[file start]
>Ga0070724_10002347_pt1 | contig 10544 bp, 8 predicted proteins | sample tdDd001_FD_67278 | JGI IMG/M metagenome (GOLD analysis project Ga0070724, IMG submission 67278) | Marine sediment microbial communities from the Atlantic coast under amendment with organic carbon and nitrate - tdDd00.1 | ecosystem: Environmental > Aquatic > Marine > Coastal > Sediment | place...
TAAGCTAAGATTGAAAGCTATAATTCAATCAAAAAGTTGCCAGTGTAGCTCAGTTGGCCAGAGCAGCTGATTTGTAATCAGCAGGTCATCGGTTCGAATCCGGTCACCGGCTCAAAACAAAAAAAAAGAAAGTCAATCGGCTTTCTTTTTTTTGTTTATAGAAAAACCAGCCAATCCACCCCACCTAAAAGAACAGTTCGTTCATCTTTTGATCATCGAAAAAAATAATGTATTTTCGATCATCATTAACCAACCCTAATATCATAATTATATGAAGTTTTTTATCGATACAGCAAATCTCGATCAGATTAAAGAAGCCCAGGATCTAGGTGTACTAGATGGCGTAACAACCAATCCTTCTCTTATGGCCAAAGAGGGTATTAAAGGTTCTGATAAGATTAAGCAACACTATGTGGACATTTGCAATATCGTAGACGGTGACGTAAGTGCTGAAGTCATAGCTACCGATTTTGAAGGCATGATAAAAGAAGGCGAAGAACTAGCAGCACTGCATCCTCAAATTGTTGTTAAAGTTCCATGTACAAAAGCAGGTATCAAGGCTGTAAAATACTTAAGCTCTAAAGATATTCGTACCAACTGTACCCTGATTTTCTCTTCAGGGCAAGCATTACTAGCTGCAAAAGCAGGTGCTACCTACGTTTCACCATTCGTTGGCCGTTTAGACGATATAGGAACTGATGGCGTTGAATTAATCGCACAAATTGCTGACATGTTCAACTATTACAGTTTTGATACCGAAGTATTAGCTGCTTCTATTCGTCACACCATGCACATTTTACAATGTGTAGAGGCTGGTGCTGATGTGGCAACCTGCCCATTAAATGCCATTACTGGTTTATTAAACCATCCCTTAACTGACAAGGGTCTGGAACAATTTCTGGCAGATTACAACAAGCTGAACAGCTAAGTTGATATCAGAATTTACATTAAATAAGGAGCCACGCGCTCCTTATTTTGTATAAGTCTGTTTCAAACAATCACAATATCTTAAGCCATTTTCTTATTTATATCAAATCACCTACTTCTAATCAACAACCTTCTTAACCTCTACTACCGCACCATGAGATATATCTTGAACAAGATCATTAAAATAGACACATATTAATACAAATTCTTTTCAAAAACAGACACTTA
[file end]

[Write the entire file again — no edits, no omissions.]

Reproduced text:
>Ga0070724_10002347_pt1 | contig 10544 bp, 8 predicted proteins | sample tdDd001_FD_67278 | JGI IMG/M metagenome (GOLD analysis project Ga0070724, IMG submission 67278) | Marine sediment microbial communities from the Atlantic coast under amendment with organic carbon and nitrate - tdDd00.1 | ecosystem: Environmental > Aquatic > Marine > Coastal > Sediment | place...
TAAGCTAAGATTGAAAGCTATAATTCAATCAAAAAGTTGCCAGTGTAGCTCAGTTGGCCAGAGCAGCTGATTTGTAATCAGCAGGTCATCGGTTCGAATCCGGTCACCGGCTCAAAACAAAAAAAAAGAAAGTCAATCGGCTTTCTTTTTTTTGTTTATAGAAAAACCAGCCAATCCACCCCACCTAAAAGAACAGTTCGTTCATCTTTTGATCATCGAAAAAAATAATGTATTTTCGATCATCATTAACCAACCCTAATATCATAATTATATGAAGTTTTTTATCGATACAGCAAATCTCGATCAGATTAAAGAAGCCCAGGATCTAGGTGTACTAGATGGCGTAACAACCAATCCTTCTCTTATGGCCAAAGAGGGTATTAAAGGTTCTGATAAGATTAAGCAACACTATGTGGACATTTGCAATATCGTAGACGGTGACGTAAGTGCTGAAGTCATAGCTACCGATTTTGAAGGCATGATAAAAGAAGGCGAAGAACTAGCAGCACTGCATCCTCAAATTGTTGTTAAAGTTCCATGTACAAAAGCAGGTATCAAGGCTGTAAAATACTTAAGCTCTAAAGATATTCGTACCAACTGTACCCTGATTTTCTCTTCAGGGCAAGCATTACTAGCTGCAAAAGCAGGTGCTACCTACGTTTCACCATTCGTTGGCCGTTTAGACGATATAGGAACTGATGGCGTTGAATTAATCGCACAAATTGCTGACATGTTCAACTATTACAGTTTTGATACCGAAGTATTAGCTGCTTCTATTCGTCACACCATGCACATTTTACAATGTGTAGAGGCTGGTGCTGATGTGGCAACCTGCCCATTAAATGCCATTACTGGTTTATTAAACCATCCCTTAACTGACAAGGGTCTGGAACAATTTCTGGCAGATTACAACAAGCTGAACAGCTAAGTTGATATCAGAATTTACATTAAATAAGGAGCCACGCGCTCCTTATTTTGTATAAGTCTGTTTCAAACAATCACAATATCTTAAGCCATTTTCTTATTTATATCAAATCACCTACTTCTAATCAACAACCTTCTTAACCTCTACTACCGCACCATGAGATATATCTTGAACAAGATCATTAAAATAGACACATATTAATACAAATTCTTTTCAAAAACAGACACTTA